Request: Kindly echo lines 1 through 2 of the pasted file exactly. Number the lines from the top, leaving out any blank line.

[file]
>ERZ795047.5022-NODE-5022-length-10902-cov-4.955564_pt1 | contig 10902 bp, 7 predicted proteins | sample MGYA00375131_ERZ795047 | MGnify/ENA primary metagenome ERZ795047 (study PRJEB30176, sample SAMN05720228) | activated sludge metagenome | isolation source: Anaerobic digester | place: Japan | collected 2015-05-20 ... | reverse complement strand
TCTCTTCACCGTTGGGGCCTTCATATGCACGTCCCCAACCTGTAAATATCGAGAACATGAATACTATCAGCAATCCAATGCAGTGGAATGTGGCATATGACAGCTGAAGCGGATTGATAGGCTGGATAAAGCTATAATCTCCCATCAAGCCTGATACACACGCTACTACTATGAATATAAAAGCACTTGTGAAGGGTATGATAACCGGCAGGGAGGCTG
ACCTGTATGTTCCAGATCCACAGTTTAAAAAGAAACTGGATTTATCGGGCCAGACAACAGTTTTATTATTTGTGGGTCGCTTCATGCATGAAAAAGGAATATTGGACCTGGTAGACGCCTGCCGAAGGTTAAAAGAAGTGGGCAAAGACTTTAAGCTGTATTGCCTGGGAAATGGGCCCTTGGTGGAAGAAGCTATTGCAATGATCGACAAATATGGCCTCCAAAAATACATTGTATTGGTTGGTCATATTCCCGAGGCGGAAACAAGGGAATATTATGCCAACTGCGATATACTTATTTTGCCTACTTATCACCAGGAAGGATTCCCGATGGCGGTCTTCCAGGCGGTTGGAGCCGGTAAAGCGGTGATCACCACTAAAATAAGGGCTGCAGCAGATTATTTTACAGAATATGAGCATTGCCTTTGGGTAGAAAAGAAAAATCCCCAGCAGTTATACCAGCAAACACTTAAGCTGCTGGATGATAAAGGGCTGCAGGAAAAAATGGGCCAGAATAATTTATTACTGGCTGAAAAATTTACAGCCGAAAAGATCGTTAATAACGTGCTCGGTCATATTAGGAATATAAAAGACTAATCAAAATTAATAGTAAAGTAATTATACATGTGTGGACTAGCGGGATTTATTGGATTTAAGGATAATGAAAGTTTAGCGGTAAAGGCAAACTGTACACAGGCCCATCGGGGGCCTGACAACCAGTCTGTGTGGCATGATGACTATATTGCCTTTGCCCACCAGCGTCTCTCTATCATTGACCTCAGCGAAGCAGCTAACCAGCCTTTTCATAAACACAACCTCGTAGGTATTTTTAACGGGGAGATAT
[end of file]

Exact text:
>ERZ795047.5022-NODE-5022-length-10902-cov-4.955564_pt1 | contig 10902 bp, 7 predicted proteins | sample MGYA00375131_ERZ795047 | MGnify/ENA primary metagenome ERZ795047 (study PRJEB30176, sample SAMN05720228) | activated sludge metagenome | isolation source: Anaerobic digester | place: Japan | collected 2015-05-20 ... | reverse complement strand
TCTCTTCACCGTTGGGGCCTTCATATGCACGTCCCCAACCTGTAAATATCGAGAACATGAATACTATCAGCAATCCAATGCAGTGGAATGTGGCATATGACAGCTGAAGCGGATTGATAGGCTGGATAAAGCTATAATCTCCCATCAAGCCTGATACACACGCTACTACTATGAATATAAAAGCACTTGTGAAGGGTATGATAACCGGCAGGGAGGCTG